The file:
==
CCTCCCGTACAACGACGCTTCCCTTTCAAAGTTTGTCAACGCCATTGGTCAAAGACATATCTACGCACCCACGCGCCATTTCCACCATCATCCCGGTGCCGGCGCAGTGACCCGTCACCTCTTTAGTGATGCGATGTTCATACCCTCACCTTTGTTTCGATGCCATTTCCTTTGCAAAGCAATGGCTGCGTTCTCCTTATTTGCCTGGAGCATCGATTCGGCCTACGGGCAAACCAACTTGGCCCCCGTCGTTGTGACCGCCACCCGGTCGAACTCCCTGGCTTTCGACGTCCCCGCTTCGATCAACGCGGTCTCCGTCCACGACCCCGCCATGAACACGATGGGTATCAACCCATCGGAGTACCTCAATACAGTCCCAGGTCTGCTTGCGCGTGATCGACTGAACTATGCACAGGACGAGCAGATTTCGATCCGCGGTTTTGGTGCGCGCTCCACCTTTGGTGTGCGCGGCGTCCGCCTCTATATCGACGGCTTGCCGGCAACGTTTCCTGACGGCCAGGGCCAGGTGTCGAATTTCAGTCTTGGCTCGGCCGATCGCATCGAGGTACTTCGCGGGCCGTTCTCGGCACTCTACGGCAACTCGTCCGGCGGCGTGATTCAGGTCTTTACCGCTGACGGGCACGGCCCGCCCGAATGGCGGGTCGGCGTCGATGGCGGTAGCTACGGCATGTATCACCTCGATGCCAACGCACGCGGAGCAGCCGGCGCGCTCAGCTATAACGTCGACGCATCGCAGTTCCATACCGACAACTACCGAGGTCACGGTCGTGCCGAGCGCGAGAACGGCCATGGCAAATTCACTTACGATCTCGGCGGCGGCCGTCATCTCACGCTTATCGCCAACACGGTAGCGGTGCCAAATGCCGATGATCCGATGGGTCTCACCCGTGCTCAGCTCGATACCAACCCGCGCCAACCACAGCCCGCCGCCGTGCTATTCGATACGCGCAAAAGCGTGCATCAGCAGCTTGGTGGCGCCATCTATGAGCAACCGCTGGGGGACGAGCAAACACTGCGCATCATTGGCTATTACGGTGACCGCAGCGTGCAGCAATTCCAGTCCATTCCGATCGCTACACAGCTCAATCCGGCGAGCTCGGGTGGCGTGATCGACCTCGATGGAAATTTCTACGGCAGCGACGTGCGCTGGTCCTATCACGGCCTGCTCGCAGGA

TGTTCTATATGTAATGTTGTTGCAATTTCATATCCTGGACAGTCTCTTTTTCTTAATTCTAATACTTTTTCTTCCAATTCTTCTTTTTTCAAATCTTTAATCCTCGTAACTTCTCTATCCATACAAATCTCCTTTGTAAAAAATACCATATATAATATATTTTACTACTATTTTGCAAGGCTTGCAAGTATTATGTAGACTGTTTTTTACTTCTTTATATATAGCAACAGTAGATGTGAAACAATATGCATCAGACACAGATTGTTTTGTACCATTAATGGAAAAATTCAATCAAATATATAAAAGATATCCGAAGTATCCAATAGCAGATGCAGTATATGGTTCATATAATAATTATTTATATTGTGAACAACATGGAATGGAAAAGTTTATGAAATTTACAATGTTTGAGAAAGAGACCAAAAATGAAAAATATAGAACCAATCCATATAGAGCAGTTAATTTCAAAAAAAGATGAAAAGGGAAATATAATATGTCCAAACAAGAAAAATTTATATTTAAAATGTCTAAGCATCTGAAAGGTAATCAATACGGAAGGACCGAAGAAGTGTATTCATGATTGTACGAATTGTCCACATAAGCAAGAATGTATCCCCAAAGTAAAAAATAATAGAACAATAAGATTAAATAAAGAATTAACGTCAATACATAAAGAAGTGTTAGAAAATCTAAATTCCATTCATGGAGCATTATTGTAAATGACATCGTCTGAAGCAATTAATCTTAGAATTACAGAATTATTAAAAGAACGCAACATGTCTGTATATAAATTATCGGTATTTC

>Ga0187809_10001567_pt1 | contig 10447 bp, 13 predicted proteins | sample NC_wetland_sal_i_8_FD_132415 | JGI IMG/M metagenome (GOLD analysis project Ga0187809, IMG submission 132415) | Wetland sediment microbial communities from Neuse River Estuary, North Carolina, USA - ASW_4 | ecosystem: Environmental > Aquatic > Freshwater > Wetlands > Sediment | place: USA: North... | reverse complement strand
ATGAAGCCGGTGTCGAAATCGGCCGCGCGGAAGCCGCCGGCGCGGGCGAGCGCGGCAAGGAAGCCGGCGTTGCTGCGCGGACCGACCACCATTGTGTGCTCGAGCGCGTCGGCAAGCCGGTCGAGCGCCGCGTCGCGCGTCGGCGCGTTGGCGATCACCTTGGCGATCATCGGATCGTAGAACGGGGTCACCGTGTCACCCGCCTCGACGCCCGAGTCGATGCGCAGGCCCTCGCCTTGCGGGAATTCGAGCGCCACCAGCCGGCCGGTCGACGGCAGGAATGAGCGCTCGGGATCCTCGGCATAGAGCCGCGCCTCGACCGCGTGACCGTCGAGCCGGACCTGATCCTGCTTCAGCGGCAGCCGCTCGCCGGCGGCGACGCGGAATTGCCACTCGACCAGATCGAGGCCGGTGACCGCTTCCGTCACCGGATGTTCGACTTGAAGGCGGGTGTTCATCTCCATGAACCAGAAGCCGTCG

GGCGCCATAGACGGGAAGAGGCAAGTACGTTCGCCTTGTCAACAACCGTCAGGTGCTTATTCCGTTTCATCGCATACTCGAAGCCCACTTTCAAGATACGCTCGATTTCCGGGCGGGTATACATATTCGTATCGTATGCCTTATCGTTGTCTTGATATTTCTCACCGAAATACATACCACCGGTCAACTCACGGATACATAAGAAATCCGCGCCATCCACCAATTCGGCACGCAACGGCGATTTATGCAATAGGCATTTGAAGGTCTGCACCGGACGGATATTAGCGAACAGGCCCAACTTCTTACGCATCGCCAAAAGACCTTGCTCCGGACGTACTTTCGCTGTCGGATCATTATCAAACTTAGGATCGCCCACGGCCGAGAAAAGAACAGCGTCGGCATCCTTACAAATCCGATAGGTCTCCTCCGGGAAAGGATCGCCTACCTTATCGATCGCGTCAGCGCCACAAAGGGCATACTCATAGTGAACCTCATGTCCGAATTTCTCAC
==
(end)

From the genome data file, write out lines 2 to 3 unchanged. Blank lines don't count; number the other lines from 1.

TGTTCTATATGTAATGTTGTTGCAATTTCATATCCTGGACAGTCTCTTTTTCTTAATTCTAATACTTTTTCTTCCAATTCTTCTTTTTTCAAATCTTTAATCCTCGTAACTTCTCTATCCATACAAATCTCCTTTGTAAAAAATACCATATATAATATATTTTACTACTATTTTGCAAGGCTTGCAAGTATTATGTAGACTGTTTTTTACTTCTTTATATATAGCAACAGTAGATGTGAAACAATATGCATCAGACACAGATTGTTTTGTACCATTAATGGAAAAATTCAATCAAATATATAAAAGATATCCGAAGTATCCAATAGCAGATGCAGTATATGGTTCATATAATAATTATTTATATTGTGAACAACATGGAATGGAAAAGTTTATGAAATTTACAATGTTTGAGAAAGAGACCAAAAATGAAAAATATAGAACCAATCCATATAGAGCAGTTAATTTCAAAAAAAGATGAAAAGGGAAATATAATATGTCCAAACAAGAAAAATTTATATTTAAAATGTCTAAGCATCTGAAAGGTAATCAATACGGAAGGACCGAAGAAGTGTATTCATGATTGTACGAATTGTCCACATAAGCAAGAATGTATCCCCAAAGTAAAAAATAATAGAACAATAAGATTAAATAAAGAATTAACGTCAATACATAAAGAAGTGTTAGAAAATCTAAATTCCATTCATGGAGCATTATTGTAAATGACATCGTCTGAAGCAATTAATCTTAGAATTACAGAATTATTAAAAGAACGCAACATGTCTGTATATAAATTATCGGTATTTC

>Ga0187809_10001567_pt1 | contig 10447 bp, 13 predicted proteins | sample NC_wetland_sal_i_8_FD_132415 | JGI IMG/M metagenome (GOLD analysis project Ga0187809, IMG submission 132415) | Wetland sediment microbial communities from Neuse River Estuary, North Carolina, USA - ASW_4 | ecosystem: Environmental > Aquatic > Freshwater > Wetlands > Sediment | place: USA: North... | reverse complement strand